Monday, November 8, 2010

Aimless Reading: The K's, Part 27 (Milan Kundera)

Kundera, Milan
The Unbearable Lightness of Being

This book belongs to Lori. I am not sure where we bought it. It has a St. Mark's Book Shop bookmark in it, so that's would be high on my list of guesses.

I once heard someone tell a story about the Abbey Theater in Dublin--it must have been a writer or literary person telling the tale. They were talking about a party they'd attended in the lobby of the theater in the weeks after a portrait of playwright Brendan Behan had been hung there. Everyone in Dublin agreed it was a terrible portrait. It was apparently the talk of the town. Whoever told the story had been with someone else at this party who was seeing the portrait for the first time and was said to have looked up at it and quipped, "Ah, that must be the unbearable likeness of Behan." Ba-dump-bum.

I read the book in college and remember liking it. I have a feeling, though, that it's one of those books I should never read again, lest I risk my fond memories of it dissolving. I suspect I feel this way because in the intervening years I have read all of the philosophy he discusses in the book and my recollection is that he does so somewhat cavalierly, interpreting it in ways that suit his purpose, without much regard for the accuracy of his interpretations.

Yes, something tells me I'd best leave it as a fond memory of youth.

I remember the apartment in which I read The Unbearable Lightness of Being. It was my last apartment in college, on Belmont and 188th St. in the Bronx. It had two bedrooms for three people. I had my own room because I was the RA of the building. My room faced 188th St. It had a single bed and a desk. I don't remember much else about it.

When I picture the old cover of the book, the one that uses the same image pictured here, in a slightly wider perspective and framed in black, I picture that bedroom in the Bronx.

I remember I had an old Peavey amplifier and a Martin pick-up for my acoustic guitar, which I used to play endlessly, sitting in my room, the reverb cranked. I used to make recordings of myself playing. I once taped over a cassette a friend had leant me only to discover that Side B had contained the only extant recording of his high school band. I felt bad about recording over it, but I think he read treachery into my actions, as we were always competing with one another.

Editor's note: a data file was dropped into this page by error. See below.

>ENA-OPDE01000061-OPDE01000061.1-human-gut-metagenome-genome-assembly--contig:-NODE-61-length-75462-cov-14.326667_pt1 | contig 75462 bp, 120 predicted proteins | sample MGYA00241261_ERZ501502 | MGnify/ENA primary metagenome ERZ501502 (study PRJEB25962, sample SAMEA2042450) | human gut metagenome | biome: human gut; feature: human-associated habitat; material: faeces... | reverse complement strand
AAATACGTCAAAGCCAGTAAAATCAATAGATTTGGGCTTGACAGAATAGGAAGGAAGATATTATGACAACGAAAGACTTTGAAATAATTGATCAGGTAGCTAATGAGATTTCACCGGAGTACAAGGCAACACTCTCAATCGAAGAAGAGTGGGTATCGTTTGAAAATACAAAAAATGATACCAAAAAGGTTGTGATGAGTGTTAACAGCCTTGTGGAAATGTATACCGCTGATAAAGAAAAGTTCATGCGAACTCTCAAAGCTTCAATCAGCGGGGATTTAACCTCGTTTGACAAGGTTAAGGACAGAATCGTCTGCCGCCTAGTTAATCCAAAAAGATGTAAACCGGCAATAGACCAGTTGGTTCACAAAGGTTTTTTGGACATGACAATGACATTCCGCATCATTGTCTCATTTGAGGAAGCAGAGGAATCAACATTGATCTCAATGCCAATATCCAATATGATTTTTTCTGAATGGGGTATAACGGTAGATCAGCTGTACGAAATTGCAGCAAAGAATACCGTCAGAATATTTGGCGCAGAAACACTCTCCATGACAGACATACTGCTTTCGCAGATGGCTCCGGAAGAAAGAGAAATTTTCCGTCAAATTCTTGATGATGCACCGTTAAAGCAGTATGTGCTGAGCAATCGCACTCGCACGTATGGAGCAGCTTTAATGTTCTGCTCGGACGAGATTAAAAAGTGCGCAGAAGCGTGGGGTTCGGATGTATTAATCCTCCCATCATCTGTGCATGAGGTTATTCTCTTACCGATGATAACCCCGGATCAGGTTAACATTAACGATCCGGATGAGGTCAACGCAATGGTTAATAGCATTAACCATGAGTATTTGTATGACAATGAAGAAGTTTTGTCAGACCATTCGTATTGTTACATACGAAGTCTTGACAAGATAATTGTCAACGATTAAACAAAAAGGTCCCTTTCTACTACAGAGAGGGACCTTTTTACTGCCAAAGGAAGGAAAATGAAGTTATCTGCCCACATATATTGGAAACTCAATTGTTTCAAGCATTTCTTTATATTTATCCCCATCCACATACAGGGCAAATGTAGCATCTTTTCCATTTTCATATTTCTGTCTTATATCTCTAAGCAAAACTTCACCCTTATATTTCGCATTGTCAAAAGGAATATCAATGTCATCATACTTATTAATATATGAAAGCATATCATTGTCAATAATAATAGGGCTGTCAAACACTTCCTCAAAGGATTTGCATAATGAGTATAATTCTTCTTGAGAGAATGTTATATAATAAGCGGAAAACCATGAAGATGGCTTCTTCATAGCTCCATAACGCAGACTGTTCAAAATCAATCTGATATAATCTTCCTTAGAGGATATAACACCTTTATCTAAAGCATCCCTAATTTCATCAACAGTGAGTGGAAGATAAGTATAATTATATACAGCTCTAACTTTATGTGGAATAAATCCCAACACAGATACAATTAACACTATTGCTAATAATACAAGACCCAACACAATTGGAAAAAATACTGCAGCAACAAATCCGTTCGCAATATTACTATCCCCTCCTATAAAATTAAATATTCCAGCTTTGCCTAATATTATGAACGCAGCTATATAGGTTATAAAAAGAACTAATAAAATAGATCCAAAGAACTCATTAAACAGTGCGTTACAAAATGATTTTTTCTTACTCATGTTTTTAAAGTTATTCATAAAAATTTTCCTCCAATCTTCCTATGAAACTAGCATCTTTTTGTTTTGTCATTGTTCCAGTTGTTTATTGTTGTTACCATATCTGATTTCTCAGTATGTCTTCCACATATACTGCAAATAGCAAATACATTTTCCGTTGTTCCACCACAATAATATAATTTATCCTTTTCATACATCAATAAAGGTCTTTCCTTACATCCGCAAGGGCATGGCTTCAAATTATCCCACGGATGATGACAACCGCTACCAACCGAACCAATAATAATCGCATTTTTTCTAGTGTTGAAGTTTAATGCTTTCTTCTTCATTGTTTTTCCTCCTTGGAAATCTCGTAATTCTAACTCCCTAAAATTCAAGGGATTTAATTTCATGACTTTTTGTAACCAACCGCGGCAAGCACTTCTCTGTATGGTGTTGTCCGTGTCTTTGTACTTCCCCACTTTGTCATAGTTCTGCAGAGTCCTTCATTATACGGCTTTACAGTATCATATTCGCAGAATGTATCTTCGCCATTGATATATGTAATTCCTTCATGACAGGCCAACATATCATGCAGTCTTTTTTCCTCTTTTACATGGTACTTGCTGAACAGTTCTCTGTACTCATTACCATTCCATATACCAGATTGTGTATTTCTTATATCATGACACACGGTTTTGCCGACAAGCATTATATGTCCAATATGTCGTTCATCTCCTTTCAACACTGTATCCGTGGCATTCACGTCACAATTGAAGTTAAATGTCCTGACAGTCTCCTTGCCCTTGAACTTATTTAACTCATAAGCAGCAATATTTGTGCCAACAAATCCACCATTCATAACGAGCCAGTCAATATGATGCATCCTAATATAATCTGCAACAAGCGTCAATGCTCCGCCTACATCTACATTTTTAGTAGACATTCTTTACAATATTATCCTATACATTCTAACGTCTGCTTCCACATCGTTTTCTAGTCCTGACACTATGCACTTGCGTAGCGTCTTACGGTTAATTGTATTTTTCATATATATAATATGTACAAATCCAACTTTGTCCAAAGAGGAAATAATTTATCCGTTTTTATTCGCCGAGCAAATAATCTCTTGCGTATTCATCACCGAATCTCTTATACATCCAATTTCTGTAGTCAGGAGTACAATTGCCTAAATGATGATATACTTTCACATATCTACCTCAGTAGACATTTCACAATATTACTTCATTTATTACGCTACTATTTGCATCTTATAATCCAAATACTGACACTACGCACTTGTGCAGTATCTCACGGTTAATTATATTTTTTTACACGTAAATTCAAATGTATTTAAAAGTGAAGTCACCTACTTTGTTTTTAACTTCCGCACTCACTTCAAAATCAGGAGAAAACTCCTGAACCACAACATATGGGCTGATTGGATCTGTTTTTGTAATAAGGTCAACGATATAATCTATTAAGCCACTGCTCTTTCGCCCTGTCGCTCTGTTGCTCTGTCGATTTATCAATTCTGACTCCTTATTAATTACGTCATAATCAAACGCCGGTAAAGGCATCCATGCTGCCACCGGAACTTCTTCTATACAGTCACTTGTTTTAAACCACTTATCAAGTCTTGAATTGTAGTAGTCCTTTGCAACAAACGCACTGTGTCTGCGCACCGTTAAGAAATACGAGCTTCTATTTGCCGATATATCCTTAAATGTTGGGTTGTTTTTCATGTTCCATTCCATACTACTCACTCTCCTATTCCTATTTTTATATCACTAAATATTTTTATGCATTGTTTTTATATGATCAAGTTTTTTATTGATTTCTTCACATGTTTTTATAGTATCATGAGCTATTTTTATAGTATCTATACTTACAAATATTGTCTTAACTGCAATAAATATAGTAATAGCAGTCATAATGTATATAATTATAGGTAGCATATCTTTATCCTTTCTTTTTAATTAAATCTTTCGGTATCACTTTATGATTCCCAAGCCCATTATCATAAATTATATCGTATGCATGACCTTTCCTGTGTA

from The Unbearable Lightness of Being

The idea of eternal return is a mysterious one, and Nietzsche has often perplexed other philosophers with it: to think that everything recurs as we once experienced it, and that the recurrence itself recurs ad infinitum! What does this mad myth signify?

Putting it negatively, the myth of eternal return states that a life which disappears once and for all, which does not return, is like a shadow, without weight, dead in advance, and whether it was horrible, beautiful, or sublime, its horror, sublimity, and beauty mean nothing. We need take no more note of it than a war between two African kingdoms in the fourteenth century, a war that altered nothing in the destiny off the world, even if a hundred thousand blacks perished in excruciating torment.

Will the war between two African kingdoms in the fourteenth century itself be altered if it recurs again and again, in eternal return?

It will: it will become a solid mass, permanently protuberant, its inanity irreparable.

If the French Revolution were to recur eternally, French historians would be less proud of Robespierre. But because they deal with something that will not return, the bloody years of the Revolution have turned into mere words, theories, and discussions, have become lighter than feathers, frightening to no one. There is an infinite difference between a Robespierre who occurs only once in history and a Robespierre who eternally returns, chopping off French heads.

Let us therefore agree that the idea of eternal return implies a perspective from which things appear other than as we know them: they appear without the mitigating circumstance of their transitory nature. This mitigating circumstance prevents us from coming to a verdict. For how can we condemn something that is ephemeral, in transit? In the sunset of dissolution, everything is illuminated by the aura of nostalgia, even the guillotine.

Not long ago, I caught myself experiencing a most incredible sensation. Leafing through a book on Hitler, I was touched by some of his portraits: they reminded me of my childhood. I grew up during the war; several members of my family perished in Hitler’s concentration camps; but what were their deaths compared with the memories of a lost period in my life, a period that would never return?

This reconciliation with Hitler reveals the profound moral perversity of a world that rests essentially on the nonexistence of return, for in this world everything is pardoned in advance and therefore everything is cynically permitted.

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